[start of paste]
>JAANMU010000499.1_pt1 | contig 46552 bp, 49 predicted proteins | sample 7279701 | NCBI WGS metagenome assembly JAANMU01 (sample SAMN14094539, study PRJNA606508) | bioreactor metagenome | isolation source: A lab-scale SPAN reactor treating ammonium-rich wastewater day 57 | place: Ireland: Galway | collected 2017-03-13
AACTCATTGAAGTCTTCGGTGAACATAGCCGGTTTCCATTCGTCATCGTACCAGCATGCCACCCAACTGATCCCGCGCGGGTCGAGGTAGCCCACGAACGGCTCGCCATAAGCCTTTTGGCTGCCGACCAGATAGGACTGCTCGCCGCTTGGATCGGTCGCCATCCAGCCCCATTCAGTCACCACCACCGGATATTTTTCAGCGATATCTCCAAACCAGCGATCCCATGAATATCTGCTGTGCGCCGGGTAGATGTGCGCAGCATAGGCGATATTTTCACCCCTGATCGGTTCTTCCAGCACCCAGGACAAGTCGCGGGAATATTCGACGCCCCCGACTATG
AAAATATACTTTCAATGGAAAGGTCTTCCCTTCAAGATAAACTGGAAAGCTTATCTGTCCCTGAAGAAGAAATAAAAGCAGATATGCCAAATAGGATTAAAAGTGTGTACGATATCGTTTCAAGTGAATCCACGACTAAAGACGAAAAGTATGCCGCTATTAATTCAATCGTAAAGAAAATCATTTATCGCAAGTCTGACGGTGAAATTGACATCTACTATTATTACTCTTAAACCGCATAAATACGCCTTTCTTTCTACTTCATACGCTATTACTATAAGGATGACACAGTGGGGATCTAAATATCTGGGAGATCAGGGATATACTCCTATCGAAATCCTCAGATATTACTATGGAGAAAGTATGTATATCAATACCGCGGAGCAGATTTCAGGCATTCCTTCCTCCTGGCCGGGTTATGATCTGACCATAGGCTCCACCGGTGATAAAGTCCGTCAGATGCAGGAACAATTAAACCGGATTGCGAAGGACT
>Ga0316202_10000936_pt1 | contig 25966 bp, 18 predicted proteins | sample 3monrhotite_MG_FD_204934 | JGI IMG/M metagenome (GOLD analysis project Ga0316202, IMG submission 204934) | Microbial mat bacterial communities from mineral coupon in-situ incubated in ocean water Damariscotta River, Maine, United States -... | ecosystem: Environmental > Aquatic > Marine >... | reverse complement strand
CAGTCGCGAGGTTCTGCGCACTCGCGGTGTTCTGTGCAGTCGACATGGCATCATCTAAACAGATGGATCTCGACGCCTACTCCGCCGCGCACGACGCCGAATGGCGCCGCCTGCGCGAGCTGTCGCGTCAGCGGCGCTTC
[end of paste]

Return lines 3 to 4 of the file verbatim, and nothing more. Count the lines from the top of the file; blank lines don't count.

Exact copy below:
AAAATATACTTTCAATGGAAAGGTCTTCCCTTCAAGATAAACTGGAAAGCTTATCTGTCCCTGAAGAAGAAATAAAAGCAGATATGCCAAATAGGATTAAAAGTGTGTACGATATCGTTTCAAGTGAATCCACGACTAAAGACGAAAAGTATGCCGCTATTAATTCAATCGTAAAGAAAATCATTTATCGCAAGTCTGACGGTGAAATTGACATCTACTATTATTACTCTTAAACCGCATAAATACGCCTTTCTTTCTACTTCATACGCTATTACTATAAGGATGACACAGTGGGGATCTAAATATCTGGGAGATCAGGGATATACTCCTATCGAAATCCTCAGATATTACTATGGAGAAAGTATGTATATCAATACCGCGGAGCAGATTTCAGGCATTCCTTCCTCCTGGCCGGGTTATGATCTGACCATAGGCTCCACCGGTGATAAAGTCCGTCAGATGCAGGAACAATTAAACCGGATTGCGAAGGACT
>Ga0316202_10000936_pt1 | contig 25966 bp, 18 predicted proteins | sample 3monrhotite_MG_FD_204934 | JGI IMG/M metagenome (GOLD analysis project Ga0316202, IMG submission 204934) | Microbial mat bacterial communities from mineral coupon in-situ incubated in ocean water Damariscotta River, Maine, United States -... | ecosystem: Environmental > Aquatic > Marine >... | reverse complement strand